Do you have any goals or anything left to check off on The Challenge before you retire? I mean, obviously another win would be great, but are there any other milestones you still want to hit?

At this point, obviously another win would be great, but I don’t know what else I could possibly accomplish. I feel like at this point, any move I make on The Challenge is I’m moving laterally, which is fine. I maintaining, I’m keeping myself there. But yeah, I think that seventh elusive win would definitely be what I need for a lot of reasons. There was a time that I really did take winning for granted. I just felt like, “Listen, it’s just going to happen. I’m going to show up every season. I’m either going to make it to the final or win a final. That’s just going to happen.” Because for a while there, it was like clockwork. And then after Rivals III, I’ve definitely had a string of performances where some of them … I mean, I was almost there, right there, right at the finish line. And I just couldn’t get the ball over the finish line. A lot of people have attributed it a lot of different reasons. The most common theory is I’m cursed. I don’t believe in being cursed. I don’t think it’s a curse. If anything, it’s a byproduct of my success, and the more successful you are and the more you win, the less people want to see you be successful. And this isn’t just cast members. This is production. This is all the way to the top. There needs to be some parity if they want to keep this thing entertaining. So I’m not surprised that my road has been difficult as it has, but more than anything, more than proving all the haters wrong — and I want to prove that curses don’t exist, or at least when it comes to me, they’re made to be broken — but more than anything, I just want to prove it to myself that I still have what it takes to make it to a final and to win. Like I said, I think I took final appearances and wins for granted for a long time. If I ever did make it back there, it would mean a lot more than it has in the past.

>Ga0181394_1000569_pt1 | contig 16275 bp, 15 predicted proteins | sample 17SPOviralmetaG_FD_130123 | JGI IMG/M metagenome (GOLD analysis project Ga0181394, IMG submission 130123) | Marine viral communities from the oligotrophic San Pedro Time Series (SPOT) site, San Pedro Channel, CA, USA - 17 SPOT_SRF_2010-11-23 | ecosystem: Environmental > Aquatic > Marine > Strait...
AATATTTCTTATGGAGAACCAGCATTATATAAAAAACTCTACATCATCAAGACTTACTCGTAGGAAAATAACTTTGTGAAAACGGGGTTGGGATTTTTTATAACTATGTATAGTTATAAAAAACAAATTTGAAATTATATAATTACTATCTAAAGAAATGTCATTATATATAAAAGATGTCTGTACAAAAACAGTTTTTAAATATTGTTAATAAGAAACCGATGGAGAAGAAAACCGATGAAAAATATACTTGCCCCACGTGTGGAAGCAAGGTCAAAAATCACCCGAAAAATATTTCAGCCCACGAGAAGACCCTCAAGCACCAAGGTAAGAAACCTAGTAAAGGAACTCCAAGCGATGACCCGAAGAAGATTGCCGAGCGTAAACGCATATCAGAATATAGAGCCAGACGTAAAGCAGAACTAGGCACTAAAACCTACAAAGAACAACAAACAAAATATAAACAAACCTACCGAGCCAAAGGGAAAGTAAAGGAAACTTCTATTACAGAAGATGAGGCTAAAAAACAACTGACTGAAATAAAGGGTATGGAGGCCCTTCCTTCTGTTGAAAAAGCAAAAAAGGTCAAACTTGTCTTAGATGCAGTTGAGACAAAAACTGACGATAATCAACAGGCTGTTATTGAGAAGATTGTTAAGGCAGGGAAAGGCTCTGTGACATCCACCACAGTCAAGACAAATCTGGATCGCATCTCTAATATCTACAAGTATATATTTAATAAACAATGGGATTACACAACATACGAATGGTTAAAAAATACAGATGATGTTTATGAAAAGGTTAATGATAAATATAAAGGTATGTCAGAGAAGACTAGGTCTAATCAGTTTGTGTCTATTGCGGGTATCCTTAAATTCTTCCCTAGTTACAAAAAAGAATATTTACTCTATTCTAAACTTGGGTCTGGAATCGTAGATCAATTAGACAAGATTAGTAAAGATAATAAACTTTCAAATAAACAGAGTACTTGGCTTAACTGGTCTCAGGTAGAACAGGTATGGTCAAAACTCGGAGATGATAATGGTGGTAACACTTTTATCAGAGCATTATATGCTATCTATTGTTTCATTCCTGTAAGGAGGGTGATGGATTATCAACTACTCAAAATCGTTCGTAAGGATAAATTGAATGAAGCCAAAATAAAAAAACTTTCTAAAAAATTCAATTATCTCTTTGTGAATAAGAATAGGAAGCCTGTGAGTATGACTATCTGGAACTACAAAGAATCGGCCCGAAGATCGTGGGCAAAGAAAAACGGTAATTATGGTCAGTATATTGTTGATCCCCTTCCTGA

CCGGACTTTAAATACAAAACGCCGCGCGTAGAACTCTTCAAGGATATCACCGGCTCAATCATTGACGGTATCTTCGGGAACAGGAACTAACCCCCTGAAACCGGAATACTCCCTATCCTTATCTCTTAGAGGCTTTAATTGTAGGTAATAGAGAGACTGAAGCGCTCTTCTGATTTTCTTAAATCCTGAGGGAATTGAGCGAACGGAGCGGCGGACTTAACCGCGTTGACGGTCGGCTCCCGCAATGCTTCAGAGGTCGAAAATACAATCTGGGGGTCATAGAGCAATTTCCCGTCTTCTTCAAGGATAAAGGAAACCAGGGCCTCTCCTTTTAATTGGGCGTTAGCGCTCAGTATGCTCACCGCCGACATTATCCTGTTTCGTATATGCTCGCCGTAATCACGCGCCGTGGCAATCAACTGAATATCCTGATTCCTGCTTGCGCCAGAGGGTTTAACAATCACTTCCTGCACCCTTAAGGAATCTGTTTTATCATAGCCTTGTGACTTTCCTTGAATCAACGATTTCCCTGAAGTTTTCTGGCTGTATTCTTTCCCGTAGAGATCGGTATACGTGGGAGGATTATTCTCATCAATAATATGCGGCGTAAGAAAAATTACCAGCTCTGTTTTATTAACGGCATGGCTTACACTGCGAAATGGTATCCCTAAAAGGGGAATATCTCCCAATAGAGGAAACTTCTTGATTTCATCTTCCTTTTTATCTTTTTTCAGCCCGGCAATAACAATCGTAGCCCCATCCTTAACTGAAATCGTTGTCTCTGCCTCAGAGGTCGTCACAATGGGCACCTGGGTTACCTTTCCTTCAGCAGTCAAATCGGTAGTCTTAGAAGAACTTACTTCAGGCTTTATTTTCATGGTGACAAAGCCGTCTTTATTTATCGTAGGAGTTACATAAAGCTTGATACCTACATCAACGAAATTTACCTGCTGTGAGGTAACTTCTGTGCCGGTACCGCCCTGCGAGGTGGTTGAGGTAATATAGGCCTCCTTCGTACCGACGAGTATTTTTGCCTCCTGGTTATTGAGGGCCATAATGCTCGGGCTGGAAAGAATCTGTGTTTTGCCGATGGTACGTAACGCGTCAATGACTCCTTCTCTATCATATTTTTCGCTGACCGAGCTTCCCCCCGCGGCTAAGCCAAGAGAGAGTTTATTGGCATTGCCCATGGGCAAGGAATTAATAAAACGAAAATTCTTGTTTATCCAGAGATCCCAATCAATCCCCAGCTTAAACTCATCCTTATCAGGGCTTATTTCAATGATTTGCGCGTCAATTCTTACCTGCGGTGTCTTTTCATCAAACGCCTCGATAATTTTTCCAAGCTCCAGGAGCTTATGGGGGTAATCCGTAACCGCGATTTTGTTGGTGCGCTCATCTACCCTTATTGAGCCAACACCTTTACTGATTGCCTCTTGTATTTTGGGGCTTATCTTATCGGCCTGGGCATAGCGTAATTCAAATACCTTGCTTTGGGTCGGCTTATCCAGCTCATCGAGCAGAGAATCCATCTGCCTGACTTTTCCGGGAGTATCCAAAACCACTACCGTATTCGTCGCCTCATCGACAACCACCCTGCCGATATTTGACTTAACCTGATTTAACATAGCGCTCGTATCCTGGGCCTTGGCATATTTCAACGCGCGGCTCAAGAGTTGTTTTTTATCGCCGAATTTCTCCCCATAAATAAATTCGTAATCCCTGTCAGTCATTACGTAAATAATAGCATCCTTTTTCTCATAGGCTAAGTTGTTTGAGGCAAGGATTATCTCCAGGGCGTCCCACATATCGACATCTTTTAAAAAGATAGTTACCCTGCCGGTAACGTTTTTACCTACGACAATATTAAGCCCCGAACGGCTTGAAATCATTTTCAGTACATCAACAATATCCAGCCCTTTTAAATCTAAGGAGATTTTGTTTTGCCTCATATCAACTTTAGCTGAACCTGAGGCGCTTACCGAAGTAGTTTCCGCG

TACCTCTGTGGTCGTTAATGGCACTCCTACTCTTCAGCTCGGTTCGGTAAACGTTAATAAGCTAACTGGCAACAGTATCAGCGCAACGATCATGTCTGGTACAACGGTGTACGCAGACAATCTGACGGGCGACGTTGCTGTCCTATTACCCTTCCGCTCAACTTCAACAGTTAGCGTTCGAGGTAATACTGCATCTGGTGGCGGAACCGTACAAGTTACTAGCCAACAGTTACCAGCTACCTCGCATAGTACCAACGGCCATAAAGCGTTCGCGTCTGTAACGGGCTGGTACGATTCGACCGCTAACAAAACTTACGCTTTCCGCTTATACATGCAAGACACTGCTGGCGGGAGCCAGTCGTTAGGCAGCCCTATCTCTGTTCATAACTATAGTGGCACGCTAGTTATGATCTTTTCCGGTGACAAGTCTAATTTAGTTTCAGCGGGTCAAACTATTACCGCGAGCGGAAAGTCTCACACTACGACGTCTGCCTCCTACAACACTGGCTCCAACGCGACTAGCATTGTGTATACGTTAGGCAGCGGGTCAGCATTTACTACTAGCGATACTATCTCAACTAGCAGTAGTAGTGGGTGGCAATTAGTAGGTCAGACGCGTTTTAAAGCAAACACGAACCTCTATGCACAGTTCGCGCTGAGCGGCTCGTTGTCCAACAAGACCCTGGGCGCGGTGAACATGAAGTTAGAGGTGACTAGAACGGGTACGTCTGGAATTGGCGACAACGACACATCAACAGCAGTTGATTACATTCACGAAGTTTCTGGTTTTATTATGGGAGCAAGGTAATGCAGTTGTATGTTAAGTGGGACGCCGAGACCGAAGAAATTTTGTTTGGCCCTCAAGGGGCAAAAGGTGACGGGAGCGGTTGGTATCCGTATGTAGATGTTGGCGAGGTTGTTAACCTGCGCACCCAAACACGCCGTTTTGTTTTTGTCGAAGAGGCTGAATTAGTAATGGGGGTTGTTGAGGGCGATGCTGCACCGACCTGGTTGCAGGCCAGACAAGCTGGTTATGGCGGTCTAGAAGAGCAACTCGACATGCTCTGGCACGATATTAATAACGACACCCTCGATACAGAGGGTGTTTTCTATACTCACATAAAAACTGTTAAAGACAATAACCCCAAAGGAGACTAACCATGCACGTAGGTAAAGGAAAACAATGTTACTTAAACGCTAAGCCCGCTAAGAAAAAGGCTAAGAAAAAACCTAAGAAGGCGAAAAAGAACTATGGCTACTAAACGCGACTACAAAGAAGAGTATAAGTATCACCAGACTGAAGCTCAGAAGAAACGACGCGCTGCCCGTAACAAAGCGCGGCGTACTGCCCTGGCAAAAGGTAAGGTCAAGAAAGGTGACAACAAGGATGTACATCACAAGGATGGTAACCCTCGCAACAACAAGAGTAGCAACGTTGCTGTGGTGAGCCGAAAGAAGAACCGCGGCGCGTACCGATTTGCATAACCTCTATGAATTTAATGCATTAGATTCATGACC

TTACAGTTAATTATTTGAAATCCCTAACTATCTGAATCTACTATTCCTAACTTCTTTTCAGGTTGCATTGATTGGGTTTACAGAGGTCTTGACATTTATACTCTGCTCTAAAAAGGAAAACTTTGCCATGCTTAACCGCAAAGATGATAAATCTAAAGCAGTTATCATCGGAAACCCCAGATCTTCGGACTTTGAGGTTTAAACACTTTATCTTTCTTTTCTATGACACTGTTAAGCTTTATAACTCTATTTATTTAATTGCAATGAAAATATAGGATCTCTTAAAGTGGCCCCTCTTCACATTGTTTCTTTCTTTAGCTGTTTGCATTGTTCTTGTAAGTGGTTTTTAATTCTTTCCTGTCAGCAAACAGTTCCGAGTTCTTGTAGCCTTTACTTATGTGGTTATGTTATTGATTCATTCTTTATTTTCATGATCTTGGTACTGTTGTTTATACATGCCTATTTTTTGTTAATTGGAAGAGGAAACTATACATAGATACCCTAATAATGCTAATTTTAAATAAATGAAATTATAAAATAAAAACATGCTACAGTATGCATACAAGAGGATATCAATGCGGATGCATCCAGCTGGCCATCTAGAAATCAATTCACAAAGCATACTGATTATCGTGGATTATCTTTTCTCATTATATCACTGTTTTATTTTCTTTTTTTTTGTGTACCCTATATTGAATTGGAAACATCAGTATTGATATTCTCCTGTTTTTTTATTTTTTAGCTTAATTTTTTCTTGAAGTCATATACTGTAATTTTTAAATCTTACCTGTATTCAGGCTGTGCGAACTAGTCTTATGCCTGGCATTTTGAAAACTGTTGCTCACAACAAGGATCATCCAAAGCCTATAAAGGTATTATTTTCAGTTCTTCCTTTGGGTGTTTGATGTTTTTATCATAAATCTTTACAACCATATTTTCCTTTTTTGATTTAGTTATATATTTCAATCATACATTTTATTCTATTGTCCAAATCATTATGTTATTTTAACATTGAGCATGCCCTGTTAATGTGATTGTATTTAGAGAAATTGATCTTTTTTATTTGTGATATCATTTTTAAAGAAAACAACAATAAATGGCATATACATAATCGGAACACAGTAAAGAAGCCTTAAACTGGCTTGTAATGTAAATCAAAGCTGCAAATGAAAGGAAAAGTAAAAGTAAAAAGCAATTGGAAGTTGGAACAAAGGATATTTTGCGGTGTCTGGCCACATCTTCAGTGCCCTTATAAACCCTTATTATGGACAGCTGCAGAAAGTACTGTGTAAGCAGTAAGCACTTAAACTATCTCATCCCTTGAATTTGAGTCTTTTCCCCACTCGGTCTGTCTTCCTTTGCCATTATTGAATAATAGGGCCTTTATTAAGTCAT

You’re also on Worst Cooks, and while that’s another competition show, it’s obviously a whole different ballgame. Has your experience on The Challenge prepared you at all for it? Does it translate at all?

Absolutely. They had no idea what they were getting with me. And like I said, I’m used to competing at a very, very difficult, very high level against other very hungry, very athletic, very scary competitors. And that’s just the intensity that I bring with me anytime I compete. I don’t care if I’m playing beer pong, cornhole. It doesn’t matter. I’m going to give it my all. I’m going to do the best that I can. I’m going to try and win it. I’m going to do everything I can to win. So going into Worst Cooks, I think a lot of these other people weren’t really expecting the intensity of the challenges that we did. I think a lot of people didn’t bring that competitive edge. They might not even necessarily have it. I basically brought my A game, and I brought everything that I would to a normal challenge and I think I blew a lot of people away in that regard. People were looking at me like, “Holy shit, this guy means business.” We just did a challenge on Worst Cooks when we were blindfolded, we had to put a mystery ingredient in our mouth, identify it, bounce on a bouncy ball horse over to a board, pick the object off the board that we put in our mouth and then bounce back, and the first one to put it on the podium wins or won that round. I was going so hard. I was flying through the set. I was knocking over hay bales. I almost took out the chef at one point. These people are looking at me like, “Dude, calm down. It’s just the game.” But that’s the intensity I bring everywhere.